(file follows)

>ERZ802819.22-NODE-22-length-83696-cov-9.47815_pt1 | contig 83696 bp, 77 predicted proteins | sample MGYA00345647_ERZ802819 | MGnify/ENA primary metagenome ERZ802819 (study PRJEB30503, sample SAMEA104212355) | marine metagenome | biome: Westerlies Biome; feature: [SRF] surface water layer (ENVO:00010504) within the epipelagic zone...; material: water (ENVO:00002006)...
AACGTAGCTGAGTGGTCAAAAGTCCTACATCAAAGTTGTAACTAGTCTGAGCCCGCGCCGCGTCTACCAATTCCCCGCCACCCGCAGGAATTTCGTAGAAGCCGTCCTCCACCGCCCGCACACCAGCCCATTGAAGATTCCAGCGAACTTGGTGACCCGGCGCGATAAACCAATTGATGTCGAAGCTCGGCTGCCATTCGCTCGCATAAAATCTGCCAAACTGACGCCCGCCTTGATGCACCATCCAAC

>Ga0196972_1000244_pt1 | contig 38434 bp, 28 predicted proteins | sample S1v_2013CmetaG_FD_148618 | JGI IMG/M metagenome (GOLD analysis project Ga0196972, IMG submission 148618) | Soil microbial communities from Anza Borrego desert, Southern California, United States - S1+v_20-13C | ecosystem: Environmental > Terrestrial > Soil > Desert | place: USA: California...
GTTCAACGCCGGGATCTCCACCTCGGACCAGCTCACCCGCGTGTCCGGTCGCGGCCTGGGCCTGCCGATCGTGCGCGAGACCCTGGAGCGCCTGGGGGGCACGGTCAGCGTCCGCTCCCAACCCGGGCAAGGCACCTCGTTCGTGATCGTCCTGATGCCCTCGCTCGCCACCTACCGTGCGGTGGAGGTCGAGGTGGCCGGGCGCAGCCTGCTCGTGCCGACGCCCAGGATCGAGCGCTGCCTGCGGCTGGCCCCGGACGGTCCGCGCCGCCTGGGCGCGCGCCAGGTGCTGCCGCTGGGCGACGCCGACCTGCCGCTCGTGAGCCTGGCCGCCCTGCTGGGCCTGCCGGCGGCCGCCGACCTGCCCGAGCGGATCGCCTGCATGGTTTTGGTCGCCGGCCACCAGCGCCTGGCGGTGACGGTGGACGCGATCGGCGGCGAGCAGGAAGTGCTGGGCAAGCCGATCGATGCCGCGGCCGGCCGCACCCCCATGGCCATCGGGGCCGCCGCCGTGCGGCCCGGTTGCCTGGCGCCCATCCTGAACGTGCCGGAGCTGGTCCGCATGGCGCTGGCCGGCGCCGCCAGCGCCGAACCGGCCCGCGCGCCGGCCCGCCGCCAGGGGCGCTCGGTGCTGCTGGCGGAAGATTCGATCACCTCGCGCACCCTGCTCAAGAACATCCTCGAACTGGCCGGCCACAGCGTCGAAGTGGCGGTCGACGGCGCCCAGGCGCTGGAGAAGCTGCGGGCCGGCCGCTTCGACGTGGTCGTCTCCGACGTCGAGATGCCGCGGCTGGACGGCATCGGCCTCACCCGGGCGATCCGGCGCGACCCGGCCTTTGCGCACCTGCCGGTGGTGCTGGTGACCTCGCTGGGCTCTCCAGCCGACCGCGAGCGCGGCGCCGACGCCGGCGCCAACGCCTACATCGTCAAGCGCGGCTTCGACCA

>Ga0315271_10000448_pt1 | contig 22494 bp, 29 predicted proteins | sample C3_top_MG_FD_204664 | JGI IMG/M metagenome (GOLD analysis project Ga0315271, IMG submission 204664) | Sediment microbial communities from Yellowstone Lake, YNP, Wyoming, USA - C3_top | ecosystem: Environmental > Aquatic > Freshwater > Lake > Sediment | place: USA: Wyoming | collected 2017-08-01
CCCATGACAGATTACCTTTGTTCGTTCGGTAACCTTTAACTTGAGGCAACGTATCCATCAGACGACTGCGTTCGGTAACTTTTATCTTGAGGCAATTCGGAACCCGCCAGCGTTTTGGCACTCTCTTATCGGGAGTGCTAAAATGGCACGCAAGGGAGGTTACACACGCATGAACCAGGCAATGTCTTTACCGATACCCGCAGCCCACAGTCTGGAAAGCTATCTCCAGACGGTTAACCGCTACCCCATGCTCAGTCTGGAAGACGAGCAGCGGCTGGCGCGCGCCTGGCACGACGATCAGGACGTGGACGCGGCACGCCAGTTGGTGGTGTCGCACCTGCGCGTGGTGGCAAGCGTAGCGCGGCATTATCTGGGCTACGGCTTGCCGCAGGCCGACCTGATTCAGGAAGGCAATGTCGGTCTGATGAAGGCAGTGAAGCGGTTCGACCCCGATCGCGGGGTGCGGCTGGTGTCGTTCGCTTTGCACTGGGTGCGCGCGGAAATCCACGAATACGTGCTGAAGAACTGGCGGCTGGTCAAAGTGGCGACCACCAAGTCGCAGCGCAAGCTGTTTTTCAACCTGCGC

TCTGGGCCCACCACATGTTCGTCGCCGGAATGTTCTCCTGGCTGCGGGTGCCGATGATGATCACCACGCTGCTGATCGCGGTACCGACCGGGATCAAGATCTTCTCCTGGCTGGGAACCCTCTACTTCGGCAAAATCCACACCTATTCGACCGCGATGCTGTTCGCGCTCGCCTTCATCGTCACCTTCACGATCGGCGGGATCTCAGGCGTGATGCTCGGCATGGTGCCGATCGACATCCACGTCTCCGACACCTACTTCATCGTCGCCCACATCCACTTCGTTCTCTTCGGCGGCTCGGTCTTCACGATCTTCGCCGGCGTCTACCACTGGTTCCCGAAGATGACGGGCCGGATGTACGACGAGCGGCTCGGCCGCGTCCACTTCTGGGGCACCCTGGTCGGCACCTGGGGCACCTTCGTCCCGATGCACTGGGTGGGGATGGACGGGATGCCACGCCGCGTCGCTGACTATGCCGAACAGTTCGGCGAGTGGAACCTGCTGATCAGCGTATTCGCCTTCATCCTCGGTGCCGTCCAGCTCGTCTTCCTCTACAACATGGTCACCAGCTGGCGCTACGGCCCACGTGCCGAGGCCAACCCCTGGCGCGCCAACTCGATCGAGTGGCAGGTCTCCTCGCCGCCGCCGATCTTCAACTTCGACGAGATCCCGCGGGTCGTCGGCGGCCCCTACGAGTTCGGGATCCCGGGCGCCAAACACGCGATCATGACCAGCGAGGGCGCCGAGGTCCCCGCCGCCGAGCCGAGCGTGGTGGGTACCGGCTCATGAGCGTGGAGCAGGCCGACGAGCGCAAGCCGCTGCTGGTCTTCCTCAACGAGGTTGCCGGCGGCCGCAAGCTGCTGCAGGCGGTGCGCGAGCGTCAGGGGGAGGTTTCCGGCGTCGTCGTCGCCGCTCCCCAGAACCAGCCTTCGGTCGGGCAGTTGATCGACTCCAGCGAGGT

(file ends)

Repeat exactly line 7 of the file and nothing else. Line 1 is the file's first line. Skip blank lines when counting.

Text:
TCTGGGCCCACCACATGTTCGTCGCCGGAATGTTCTCCTGGCTGCGGGTGCCGATGATGATCACCACGCTGCTGATCGCGGTACCGACCGGGATCAAGATCTTCTCCTGGCTGGGAACCCTCTACTTCGGCAAAATCCACACCTATTCGACCGCGATGCTGTTCGCGCTCGCCTTCATCGTCACCTTCACGATCGGCGGGATCTCAGGCGTGATGCTCGGCATGGTGCCGATCGACATCCACGTCTCCGACACCTACTTCATCGTCGCCCACATCCACTTCGTTCTCTTCGGCGGCTCGGTCTTCACGATCTTCGCCGGCGTCTACCACTGGTTCCCGAAGATGACGGGCCGGATGTACGACGAGCGGCTCGGCCGCGTCCACTTCTGGGGCACCCTGGTCGGCACCTGGGGCACCTTCGTCCCGATGCACTGGGTGGGGATGGACGGGATGCCACGCCGCGTCGCTGACTATGCCGAACAGTTCGGCGAGTGGAACCTGCTGATCAGCGTATTCGCCTTCATCCTCGGTGCCGTCCAGCTCGTCTTCCTCTACAACATGGTCACCAGCTGGCGCTACGGCCCACGTGCCGAGGCCAACCCCTGGCGCGCCAACTCGATCGAGTGGCAGGTCTCCTCGCCGCCGCCGATCTTCAACTTCGACGAGATCCCGCGGGTCGTCGGCGGCCCCTACGAGTTCGGGATCCCGGGCGCCAAACACGCGATCATGACCAGCGAGGGCGCCGAGGTCCCCGCCGCCGAGCCGAGCGTGGTGGGTACCGGCTCATGAGCGTGGAGCAGGCCGACGAGCGCAAGCCGCTGCTGGTCTTCCTCAACGAGGTTGCCGGCGGCCGCAAGCTGCTGCAGGCGGTGCGCGAGCGTCAGGGGGAGGTTTCCGGCGTCGTCGTCGCCGCTCCCCAGAACCAGCCTTCGGTCGGGCAGTTGATCGACTCCAGCGAGGT